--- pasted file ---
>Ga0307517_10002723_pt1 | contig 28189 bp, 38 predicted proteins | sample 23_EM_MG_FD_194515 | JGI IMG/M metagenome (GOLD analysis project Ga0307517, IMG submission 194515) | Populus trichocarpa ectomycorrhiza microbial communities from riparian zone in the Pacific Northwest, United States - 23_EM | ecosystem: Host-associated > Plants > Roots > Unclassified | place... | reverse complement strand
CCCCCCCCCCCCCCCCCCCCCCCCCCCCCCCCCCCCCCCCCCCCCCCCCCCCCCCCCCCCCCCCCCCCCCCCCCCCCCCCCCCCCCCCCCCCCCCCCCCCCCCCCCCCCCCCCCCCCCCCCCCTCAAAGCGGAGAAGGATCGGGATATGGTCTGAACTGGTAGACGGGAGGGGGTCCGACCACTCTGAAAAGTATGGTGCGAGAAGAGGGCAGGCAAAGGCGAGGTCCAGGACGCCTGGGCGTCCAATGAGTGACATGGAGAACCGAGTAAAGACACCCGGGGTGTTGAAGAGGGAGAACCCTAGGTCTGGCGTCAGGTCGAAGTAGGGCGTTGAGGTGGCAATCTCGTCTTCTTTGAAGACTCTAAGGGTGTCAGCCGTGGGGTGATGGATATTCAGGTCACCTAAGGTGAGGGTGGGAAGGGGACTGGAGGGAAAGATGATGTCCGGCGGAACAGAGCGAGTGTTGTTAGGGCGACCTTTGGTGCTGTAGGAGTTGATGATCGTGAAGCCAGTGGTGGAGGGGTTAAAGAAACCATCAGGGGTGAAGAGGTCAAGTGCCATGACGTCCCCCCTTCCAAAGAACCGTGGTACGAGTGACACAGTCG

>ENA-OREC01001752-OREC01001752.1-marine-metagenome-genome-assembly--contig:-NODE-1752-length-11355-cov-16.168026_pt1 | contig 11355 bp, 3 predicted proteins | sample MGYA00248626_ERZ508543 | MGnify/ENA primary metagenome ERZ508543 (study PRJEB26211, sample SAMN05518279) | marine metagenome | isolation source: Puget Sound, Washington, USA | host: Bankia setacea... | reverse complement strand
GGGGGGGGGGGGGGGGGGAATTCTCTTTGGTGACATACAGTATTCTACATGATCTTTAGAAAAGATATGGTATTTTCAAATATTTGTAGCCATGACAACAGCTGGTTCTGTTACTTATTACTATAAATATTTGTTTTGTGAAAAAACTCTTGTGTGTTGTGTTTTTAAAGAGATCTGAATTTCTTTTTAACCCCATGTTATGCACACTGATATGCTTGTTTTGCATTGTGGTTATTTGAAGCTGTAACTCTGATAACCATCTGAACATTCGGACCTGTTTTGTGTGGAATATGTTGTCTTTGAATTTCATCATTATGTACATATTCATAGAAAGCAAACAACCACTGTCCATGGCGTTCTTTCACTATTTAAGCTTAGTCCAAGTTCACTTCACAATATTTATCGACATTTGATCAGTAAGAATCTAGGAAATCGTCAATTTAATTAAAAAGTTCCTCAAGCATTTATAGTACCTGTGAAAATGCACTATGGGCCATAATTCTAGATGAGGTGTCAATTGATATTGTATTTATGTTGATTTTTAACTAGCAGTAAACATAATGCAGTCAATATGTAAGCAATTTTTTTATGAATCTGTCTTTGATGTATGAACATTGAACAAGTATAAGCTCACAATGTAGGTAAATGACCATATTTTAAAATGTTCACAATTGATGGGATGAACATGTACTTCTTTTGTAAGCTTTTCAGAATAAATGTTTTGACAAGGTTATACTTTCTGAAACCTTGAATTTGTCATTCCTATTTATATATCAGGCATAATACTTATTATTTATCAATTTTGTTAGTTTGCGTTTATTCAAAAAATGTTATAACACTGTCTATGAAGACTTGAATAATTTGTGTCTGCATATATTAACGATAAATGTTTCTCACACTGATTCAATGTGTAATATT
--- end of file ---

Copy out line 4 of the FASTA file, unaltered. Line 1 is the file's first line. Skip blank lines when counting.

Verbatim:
GGGGGGGGGGGGGGGGGGAATTCTCTTTGGTGACATACAGTATTCTACATGATCTTTAGAAAAGATATGGTATTTTCAAATATTTGTAGCCATGACAACAGCTGGTTCTGTTACTTATTACTATAAATATTTGTTTTGTGAAAAAACTCTTGTGTGTTGTGTTTTTAAAGAGATCTGAATTTCTTTTTAACCCCATGTTATGCACACTGATATGCTTGTTTTGCATTGTGGTTATTTGAAGCTGTAACTCTGATAACCATCTGAACATTCGGACCTGTTTTGTGTGGAATATGTTGTCTTTGAATTTCATCATTATGTACATATTCATAGAAAGCAAACAACCACTGTCCATGGCGTTCTTTCACTATTTAAGCTTAGTCCAAGTTCACTTCACAATATTTATCGACATTTGATCAGTAAGAATCTAGGAAATCGTCAATTTAATTAAAAAGTTCCTCAAGCATTTATAGTACCTGTGAAAATGCACTATGGGCCATAATTCTAGATGAGGTGTCAATTGATATTGTATTTATGTTGATTTTTAACTAGCAGTAAACATAATGCAGTCAATATGTAAGCAATTTTTTTATGAATCTGTCTTTGATGTATGAACATTGAACAAGTATAAGCTCACAATGTAGGTAAATGACCATATTTTAAAATGTTCACAATTGATGGGATGAACATGTACTTCTTTTGTAAGCTTTTCAGAATAAATGTTTTGACAAGGTTATACTTTCTGAAACCTTGAATTTGTCATTCCTATTTATATATCAGGCATAATACTTATTATTTATCAATTTTGTTAGTTTGCGTTTATTCAAAAAATGTTATAACACTGTCTATGAAGACTTGAATAATTTGTGTCTGCATATATTAACGATAAATGTTTCTCACACTGATTCAATGTGTAATATT